“Come now, daughter,” Chieftain Greyloch urged, utterly failing at hiding his amusement. “It wouldna be Christian to shoot the man without hearing him out.” He moved to stand beside Sutherland. “Be a good lass, now, and let the man speak his piece, aye?”

Weapon steady and still leveled at her target, Lady Sorcha’s eyes narrowed even more. Sutherland could tell she knew her father thought this all a jest. He prayed she wouldn’t kill him just to prove the man wrong. After a few moments, she gave a regal nod. “Speak yer request then. But know this, just because I hear it doesna mean I shall grant it, ye ken?”

Just to buy himself a bit more time and maybe even a tad of the lass’s favor, Sutherland dropped to one knee. Surely, the woman wouldn’t shoot a man kneeling at her feet. “All I ask, m’lady, is that ye grant me yer forgiveness for behaving like an ill-mannered cur. Please, I beg ye find it in yer heart to understand why I couldna help myself. The temptation was just too great. Yer beauty addled me so, I lost all ability to reason.”

The pistol didn’t waver. Lady Sorcha’s head tilted slightly, as one of her delicate brows arched higher. “So, ye’re saying the fault of yer uncomely behavior is mine?”

“Aye, m’lady.” He was a dead man for sure. He could tell it by her tone. Since he was already condemned to die, maybe he should ask for a kiss as well. Might as well leave this world with the taste of a fine lass on his lips. “Dear woman, truly, I had never beheld such a rare loveliness as ye possess, and a man is always more motivated to win a fair lady’s approval when a wager is involved. Ye ken it’s our nature to compete—to strive for our lady love’s hand. The bet drove me even harder to win a sweet kiss from yer divine lips.”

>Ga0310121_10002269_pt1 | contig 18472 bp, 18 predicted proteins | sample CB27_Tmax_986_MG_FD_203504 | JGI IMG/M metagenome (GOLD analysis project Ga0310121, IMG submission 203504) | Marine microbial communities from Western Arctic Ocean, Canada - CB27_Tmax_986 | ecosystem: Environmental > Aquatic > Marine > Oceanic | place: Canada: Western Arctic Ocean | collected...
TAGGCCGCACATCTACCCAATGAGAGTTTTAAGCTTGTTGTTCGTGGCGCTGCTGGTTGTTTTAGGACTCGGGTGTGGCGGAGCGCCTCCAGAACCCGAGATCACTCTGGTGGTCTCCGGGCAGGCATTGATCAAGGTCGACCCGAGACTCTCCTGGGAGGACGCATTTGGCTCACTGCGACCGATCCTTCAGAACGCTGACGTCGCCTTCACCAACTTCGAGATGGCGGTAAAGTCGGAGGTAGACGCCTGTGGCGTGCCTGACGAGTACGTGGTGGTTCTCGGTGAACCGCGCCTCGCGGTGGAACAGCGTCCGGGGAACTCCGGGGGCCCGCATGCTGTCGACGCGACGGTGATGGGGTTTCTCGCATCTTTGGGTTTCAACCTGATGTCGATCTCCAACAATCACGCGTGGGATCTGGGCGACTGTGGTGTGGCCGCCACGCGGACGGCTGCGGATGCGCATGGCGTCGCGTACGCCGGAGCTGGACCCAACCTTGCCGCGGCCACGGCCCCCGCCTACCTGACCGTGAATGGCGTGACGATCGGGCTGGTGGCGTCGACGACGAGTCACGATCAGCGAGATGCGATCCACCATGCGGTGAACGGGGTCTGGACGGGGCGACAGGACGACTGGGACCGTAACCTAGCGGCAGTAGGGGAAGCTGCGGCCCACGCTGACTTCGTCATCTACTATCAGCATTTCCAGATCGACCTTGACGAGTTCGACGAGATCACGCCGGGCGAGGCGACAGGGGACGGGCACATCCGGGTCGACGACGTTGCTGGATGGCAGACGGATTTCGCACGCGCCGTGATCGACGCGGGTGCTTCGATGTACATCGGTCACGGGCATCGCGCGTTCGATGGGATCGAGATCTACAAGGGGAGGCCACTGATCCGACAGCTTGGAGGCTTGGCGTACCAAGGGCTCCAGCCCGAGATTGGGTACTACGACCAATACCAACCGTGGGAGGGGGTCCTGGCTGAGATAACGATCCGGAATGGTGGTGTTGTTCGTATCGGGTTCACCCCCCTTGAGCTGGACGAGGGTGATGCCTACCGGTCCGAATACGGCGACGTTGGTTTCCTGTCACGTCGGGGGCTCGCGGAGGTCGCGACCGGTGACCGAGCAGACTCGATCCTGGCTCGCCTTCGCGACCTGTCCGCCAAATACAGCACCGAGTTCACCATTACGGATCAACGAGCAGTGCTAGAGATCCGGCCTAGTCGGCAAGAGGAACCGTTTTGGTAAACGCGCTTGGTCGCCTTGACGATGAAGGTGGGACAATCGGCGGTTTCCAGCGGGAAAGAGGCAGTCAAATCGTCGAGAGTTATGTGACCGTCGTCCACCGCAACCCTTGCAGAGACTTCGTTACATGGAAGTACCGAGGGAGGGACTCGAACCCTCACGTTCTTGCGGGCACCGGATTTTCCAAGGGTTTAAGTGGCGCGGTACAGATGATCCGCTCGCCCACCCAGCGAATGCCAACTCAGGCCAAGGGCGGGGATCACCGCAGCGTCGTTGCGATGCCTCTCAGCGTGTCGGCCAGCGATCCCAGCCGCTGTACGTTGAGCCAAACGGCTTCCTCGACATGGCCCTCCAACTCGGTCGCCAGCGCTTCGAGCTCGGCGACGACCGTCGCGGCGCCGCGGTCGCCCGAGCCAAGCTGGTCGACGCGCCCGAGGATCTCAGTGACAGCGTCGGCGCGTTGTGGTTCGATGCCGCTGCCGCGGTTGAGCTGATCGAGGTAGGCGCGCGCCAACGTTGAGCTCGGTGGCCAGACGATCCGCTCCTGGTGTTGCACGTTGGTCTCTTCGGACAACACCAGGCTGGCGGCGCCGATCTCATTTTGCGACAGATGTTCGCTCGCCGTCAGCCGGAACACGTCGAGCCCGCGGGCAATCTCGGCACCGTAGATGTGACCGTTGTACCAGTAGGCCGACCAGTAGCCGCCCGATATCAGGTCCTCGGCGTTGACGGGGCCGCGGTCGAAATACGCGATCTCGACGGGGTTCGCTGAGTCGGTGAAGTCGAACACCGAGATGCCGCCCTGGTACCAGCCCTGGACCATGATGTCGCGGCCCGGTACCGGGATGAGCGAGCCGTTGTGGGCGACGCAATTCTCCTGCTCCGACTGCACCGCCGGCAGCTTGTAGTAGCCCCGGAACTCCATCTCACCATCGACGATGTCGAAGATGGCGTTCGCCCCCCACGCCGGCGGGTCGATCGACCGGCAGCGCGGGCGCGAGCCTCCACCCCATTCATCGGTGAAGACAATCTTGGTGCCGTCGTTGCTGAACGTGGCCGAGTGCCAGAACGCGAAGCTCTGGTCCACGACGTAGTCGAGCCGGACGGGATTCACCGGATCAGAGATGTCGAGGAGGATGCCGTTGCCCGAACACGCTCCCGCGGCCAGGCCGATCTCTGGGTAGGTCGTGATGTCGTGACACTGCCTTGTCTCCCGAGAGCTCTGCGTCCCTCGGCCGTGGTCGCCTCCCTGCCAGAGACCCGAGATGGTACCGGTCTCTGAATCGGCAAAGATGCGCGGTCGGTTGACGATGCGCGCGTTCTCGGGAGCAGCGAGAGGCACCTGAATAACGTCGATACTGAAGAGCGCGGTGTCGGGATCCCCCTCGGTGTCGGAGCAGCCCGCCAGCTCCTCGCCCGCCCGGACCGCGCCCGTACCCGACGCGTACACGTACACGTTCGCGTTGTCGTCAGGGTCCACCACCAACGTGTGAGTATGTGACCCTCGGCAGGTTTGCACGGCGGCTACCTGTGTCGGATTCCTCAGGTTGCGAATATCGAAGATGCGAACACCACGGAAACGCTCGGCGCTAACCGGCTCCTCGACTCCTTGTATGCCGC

“My divine lips?” she repeated. Her contempt appeared tempered with the amusement of a spider toying with its prey. “I’m the fairest woman ye’ve ever met, ye say? And ye needed the bet to give ye the courage to try and seduce me?”

“Absolutely, m’lady. ’Tis the honest truth. I swear it.” Sutherland assumed the most woeful look he could manage. “I pray the angels are as lovely as yerself, m’lady. My death willna be so bad then, although, I’m certain, theywillna be able to console me if ye dinna grant me yer forgiveness and maybe even a last kiss so I might find rest in the hereafter.”

Lady Sorcha blew out a very unladylike snort. “If our stables were filled with as much shite as ye just spewed, our livestock would drown in it. I shouldha worn my boots. Ye’ve piled it arse high in here.”

“Daughter!” Chieftain Greyloch strode over and plucked the pistol out of her hand. “Such language! Enough of this foolishness now. Accept the man’s apology and be done with it. At least he asked yer forgiveness, and might I also add, he didna spread unseemly rumors about ye like some wouldha done once ye spurned them.”

“A man will apologize for anything when he’s facing the barrel of a gun.” Lady Sorcha lifted her chin and pinned a damning glare on Sutherland.